So I don't deny that one has to give thought to those issues, but as I understand it—and I speak to you, as a parliamentarian, perhaps of greater expertise in this—when I teach administrative law, I say “Here is what the statute says; there are many things that remain to be worked out through regulation and guideline, levels of specificity that are perhaps beyond the level of detail that parliamentarians want to deal with”. On the one hand I agree, you would want to address those. But I think that the statute itself probably is not the place where you need to do that. You would need to do that in regulation and then in guideline, and that's something that certainly the government of the day has some control over.
On the point of where you stop with all of this, I'm not sure I agree with you about the advantages of that kind of reach that you suggest. But if you think that's good, I would say that if you think that's where this leads—again, I'm not sure that would in fact be perfect—I would just say it's important not to let what you see as perfect be the enemy of the good. If this is good, the fact that there is something you think might be logically better or perfect is not a reason not to make a move on this.
Would it require further movement? No, of course not. You legislate as you see fit. You don't have to legislate any further than you do. You're never forced into legislating.
Mr. Paul Dewar (Ottawa Centre, NDP):
Thank you, and thank you to our witnesses today.
I guess, Mr. Shrake, I want to start with you. I just want to get at some background. So you presently receive support from EDC, from the Export Development Corporation. No? Okay.
Have you had time to go through the whole bill? Have you read the whole bill?
Mr. Thomas Shrake: No.
Mr. Paul Dewar: I think that's important, because I understand why you want to be here, because of some of the things that were stated at committee, but our focus as legislators is the bill in front of us. Maybe to help you with this, I think you've already got a sense of where we're going. This is not about over-reaching the grasp of saying we're going to dictate terms. I think it was put forward quite correctly by the professor. We're actually looking at how we can put accountability into taxpayers' investment in the extractive industry.
I find it a little strange--maybe a bit of a non sequitur--and I'm not sure if all government members believe this, when they say, “Well, what about other sectors?” The fact of the matter is that Canadian mining companies have the largest reach in the entire planet in terms of their activities, so we think it's relevant to look at that. In fact, the government agrees, and their counsellor doesn't talk about the service industry. It doesn't talk about shipping. It talks about the extractive industries. That's their own policy. So presently they have a counsellor they've put in place.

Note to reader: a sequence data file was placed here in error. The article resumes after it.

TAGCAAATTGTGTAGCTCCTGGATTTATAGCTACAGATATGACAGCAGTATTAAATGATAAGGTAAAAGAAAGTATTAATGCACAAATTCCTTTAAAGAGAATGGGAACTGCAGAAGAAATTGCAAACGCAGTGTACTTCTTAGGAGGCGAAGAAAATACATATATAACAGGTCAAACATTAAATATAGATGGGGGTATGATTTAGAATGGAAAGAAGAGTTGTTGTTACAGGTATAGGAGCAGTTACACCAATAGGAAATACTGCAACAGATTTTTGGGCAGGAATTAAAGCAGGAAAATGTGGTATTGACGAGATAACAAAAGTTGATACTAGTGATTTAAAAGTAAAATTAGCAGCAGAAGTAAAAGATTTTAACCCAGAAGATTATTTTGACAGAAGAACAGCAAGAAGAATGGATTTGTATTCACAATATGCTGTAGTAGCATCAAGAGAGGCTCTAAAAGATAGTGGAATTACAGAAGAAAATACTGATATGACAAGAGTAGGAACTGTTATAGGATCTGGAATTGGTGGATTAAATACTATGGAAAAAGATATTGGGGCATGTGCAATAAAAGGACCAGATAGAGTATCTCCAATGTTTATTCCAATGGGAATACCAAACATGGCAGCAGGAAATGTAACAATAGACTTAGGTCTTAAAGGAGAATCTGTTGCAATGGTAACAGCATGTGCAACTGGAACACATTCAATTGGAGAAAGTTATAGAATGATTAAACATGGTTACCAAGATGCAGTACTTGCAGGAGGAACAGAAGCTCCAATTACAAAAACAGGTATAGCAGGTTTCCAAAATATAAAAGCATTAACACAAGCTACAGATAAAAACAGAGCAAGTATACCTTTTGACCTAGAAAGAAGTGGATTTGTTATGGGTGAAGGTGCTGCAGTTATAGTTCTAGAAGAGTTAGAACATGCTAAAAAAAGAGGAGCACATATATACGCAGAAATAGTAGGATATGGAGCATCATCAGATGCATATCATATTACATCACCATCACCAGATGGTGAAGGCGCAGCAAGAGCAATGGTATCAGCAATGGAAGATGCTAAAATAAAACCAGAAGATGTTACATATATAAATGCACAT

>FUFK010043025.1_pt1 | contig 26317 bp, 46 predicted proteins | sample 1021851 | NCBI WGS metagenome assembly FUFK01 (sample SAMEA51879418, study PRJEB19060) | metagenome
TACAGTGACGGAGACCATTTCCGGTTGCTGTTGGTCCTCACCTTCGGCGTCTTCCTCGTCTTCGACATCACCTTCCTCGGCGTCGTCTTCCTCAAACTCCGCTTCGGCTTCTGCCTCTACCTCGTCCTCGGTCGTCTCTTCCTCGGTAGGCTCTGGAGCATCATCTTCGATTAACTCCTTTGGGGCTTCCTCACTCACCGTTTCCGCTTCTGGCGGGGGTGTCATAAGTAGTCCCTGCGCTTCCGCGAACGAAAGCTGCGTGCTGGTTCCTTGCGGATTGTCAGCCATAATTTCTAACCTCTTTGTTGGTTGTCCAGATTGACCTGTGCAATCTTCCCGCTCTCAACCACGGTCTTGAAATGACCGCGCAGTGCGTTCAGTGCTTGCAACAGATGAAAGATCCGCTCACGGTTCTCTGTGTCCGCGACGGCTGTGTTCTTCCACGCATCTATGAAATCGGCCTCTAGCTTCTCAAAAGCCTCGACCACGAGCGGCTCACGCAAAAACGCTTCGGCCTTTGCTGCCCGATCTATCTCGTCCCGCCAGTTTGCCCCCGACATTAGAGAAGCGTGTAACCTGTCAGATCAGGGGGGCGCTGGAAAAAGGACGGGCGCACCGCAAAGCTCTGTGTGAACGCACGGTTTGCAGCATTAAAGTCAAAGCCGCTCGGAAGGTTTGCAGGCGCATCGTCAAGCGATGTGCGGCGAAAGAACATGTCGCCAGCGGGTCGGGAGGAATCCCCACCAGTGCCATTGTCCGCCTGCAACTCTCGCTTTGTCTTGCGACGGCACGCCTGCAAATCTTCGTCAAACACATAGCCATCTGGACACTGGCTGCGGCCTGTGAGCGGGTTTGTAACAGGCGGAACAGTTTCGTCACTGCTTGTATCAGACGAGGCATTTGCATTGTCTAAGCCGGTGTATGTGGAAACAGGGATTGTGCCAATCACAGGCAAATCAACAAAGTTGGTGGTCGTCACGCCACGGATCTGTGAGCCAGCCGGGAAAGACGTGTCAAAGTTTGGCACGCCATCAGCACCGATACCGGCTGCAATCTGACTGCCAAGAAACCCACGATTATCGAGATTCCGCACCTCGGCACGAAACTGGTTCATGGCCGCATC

Our predicament is that if you wanted to go to the counsellor right now, and it would be up to you to do so--the office is still getting set up, and that's another issue--you could go to Ms. Evans and say, “Look, we're being attacked by NGOs who have these outrageous allegations and we'd like you to look into it”. The problem for you is--as would be the problem for NGOs--you'd have to have compliance of the other party.
What we want to see, and where the professor is absolutely right, is that this bill says the minister. What everyone on this side believes should happen is what the round table proposed: to have an ombudsman who is outside of that ambit, so someone who can look at it, which is what industry and civil society agreed to. I guess what I want to say to you in terms of the context of this bill and where the spirit of the bill is and where we think it should be going is not about over-reaching in terms of our ability to dictate terms; it's about setting up the criteria for accountability.
In fact, in your case you can't have your situation dealt with by the counsellor who they've put in place unless the other party agrees to it. In other words, if you go to the counsellor right now and say “I'd like this to be looked into, because it's affecting our company's reputation”, they have to go to the other side with whom you have the quarrel, and they can say “No, I don't want to talk to you”, and the counsellor can't do anything, has no power. What we want to see--and this bill is the first step in contemplating and hoping that the government would adopt an ombudsperson--is to allow them to investigate independently. If the NGOs say “I don't want to look into this”, then you're shut down. We want it to be open.
I'm just wondering if you're aware of that process. That's the spirit of what we're talking about, at least from my perspective, and that's why I support the bill.
Prof. Audrey Macklin:
Let me finish my answer.
Under Bill C-300, as I read it, there is a space between complaint, investigation, and outcome that is available to be developed through, as I read it, the regulations and guidelines.
So it's not, as I read it, self-evident, as you suggest, that if a company is non-compliant, therefore these consequences must immediately follow. I could well imagine, and it appears to me just as a matter of statutory interpretation, that there is room in this legislation for saying, “You are falling out of compliance, so what is it you can do at this point to bring yourself back into compliance?”, or, “We will grant you this period of time to bring yourself back into compliance, and if you do not do so, certain consequences may follow.”